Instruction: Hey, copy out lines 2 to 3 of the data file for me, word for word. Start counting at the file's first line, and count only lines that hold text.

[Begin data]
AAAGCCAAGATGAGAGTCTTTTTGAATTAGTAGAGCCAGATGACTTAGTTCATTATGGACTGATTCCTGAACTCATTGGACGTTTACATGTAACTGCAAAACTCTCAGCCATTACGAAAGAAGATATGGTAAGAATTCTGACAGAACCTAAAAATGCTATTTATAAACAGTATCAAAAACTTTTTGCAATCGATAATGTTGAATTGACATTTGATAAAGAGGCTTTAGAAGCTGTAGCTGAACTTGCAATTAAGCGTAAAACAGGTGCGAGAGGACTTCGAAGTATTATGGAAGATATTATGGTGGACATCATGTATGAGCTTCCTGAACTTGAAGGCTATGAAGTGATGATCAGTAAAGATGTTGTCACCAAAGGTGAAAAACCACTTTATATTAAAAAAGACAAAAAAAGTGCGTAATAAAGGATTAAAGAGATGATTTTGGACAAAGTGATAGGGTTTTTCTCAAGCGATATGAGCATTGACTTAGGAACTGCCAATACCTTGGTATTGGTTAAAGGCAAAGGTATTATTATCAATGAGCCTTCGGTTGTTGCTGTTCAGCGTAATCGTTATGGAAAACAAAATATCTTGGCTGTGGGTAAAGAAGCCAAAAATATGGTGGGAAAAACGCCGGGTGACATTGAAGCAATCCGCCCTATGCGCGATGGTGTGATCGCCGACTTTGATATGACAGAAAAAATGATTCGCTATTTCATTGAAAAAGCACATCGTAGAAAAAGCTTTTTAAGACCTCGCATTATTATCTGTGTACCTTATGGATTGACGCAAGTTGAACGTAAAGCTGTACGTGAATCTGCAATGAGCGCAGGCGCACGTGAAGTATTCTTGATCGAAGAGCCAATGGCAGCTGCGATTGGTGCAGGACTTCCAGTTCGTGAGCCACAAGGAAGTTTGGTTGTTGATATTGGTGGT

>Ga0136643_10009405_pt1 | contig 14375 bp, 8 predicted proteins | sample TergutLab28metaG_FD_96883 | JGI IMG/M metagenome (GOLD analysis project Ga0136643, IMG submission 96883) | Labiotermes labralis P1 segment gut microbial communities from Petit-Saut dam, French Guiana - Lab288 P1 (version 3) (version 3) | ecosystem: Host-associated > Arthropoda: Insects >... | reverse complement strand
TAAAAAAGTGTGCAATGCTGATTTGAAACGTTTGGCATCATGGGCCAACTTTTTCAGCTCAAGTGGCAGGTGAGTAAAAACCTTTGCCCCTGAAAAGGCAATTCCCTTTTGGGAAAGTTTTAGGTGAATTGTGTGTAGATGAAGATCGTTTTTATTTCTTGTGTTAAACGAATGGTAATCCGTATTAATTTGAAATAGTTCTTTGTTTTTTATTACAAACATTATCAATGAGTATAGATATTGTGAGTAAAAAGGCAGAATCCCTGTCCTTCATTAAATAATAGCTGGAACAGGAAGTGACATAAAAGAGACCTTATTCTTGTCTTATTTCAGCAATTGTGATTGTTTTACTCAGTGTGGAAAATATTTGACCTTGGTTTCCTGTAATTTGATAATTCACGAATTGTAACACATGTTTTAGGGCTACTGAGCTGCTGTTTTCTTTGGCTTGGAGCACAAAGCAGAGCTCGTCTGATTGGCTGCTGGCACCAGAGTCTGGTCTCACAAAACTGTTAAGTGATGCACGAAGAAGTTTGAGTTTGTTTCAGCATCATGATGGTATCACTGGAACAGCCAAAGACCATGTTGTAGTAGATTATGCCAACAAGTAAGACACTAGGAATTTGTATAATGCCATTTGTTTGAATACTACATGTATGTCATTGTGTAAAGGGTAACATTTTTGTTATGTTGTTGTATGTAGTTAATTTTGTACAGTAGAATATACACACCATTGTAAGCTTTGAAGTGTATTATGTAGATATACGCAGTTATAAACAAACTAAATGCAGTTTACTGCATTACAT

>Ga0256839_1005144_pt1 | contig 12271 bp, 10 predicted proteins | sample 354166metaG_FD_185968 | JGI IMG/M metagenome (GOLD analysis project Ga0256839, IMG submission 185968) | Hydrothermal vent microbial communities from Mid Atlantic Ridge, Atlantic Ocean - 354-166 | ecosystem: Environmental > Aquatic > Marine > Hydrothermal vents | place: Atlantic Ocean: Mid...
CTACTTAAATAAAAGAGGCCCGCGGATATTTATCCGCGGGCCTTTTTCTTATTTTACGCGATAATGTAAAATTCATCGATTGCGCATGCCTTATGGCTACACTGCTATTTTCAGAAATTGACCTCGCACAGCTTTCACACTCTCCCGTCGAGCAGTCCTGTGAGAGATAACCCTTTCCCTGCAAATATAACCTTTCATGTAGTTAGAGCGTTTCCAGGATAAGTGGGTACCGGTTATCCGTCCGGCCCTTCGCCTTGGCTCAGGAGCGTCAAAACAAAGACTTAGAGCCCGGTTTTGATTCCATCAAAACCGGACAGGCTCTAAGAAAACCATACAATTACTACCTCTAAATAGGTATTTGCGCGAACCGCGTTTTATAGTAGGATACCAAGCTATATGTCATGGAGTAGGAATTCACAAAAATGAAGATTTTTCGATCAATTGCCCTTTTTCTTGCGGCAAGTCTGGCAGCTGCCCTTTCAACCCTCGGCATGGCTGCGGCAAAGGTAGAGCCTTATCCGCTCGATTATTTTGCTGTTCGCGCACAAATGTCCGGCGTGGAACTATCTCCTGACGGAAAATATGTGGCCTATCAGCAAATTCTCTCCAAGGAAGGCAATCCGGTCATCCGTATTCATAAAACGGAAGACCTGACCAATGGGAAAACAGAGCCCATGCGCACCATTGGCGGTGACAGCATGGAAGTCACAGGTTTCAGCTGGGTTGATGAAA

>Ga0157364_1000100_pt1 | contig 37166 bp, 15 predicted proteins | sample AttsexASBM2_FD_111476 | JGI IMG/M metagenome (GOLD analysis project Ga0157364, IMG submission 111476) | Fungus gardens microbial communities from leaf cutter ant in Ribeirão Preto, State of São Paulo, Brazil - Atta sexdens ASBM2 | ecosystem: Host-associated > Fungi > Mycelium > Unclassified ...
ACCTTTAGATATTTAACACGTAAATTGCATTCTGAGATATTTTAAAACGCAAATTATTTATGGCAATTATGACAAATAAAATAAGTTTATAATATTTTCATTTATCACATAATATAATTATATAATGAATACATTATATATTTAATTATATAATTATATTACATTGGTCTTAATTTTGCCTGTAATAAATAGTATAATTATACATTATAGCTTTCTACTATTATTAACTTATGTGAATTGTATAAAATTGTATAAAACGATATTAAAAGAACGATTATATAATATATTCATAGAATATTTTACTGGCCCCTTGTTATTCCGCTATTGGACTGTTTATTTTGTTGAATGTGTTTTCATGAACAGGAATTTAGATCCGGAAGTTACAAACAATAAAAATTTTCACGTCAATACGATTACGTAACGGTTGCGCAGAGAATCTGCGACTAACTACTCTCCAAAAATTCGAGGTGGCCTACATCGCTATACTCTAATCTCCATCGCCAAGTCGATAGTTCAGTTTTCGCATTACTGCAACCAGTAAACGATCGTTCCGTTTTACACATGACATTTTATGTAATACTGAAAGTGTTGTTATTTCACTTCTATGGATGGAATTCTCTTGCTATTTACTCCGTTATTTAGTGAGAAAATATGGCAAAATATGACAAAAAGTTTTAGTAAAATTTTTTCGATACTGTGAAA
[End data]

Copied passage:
>Ga0136643_10009405_pt1 | contig 14375 bp, 8 predicted proteins | sample TergutLab28metaG_FD_96883 | JGI IMG/M metagenome (GOLD analysis project Ga0136643, IMG submission 96883) | Labiotermes labralis P1 segment gut microbial communities from Petit-Saut dam, French Guiana - Lab288 P1 (version 3) (version 3) | ecosystem: Host-associated > Arthropoda: Insects >... | reverse complement strand
TAAAAAAGTGTGCAATGCTGATTTGAAACGTTTGGCATCATGGGCCAACTTTTTCAGCTCAAGTGGCAGGTGAGTAAAAACCTTTGCCCCTGAAAAGGCAATTCCCTTTTGGGAAAGTTTTAGGTGAATTGTGTGTAGATGAAGATCGTTTTTATTTCTTGTGTTAAACGAATGGTAATCCGTATTAATTTGAAATAGTTCTTTGTTTTTTATTACAAACATTATCAATGAGTATAGATATTGTGAGTAAAAAGGCAGAATCCCTGTCCTTCATTAAATAATAGCTGGAACAGGAAGTGACATAAAAGAGACCTTATTCTTGTCTTATTTCAGCAATTGTGATTGTTTTACTCAGTGTGGAAAATATTTGACCTTGGTTTCCTGTAATTTGATAATTCACGAATTGTAACACATGTTTTAGGGCTACTGAGCTGCTGTTTTCTTTGGCTTGGAGCACAAAGCAGAGCTCGTCTGATTGGCTGCTGGCACCAGAGTCTGGTCTCACAAAACTGTTAAGTGATGCACGAAGAAGTTTGAGTTTGTTTCAGCATCATGATGGTATCACTGGAACAGCCAAAGACCATGTTGTAGTAGATTATGCCAACAAGTAAGACACTAGGAATTTGTATAATGCCATTTGTTTGAATACTACATGTATGTCATTGTGTAAAGGGTAACATTTTTGTTATGTTGTTGTATGTAGTTAATTTTGTACAGTAGAATATACACACCATTGTAAGCTTTGAAGTGTATTATGTAGATATACGCAGTTATAAACAAACTAAATGCAGTTTACTGCATTACAT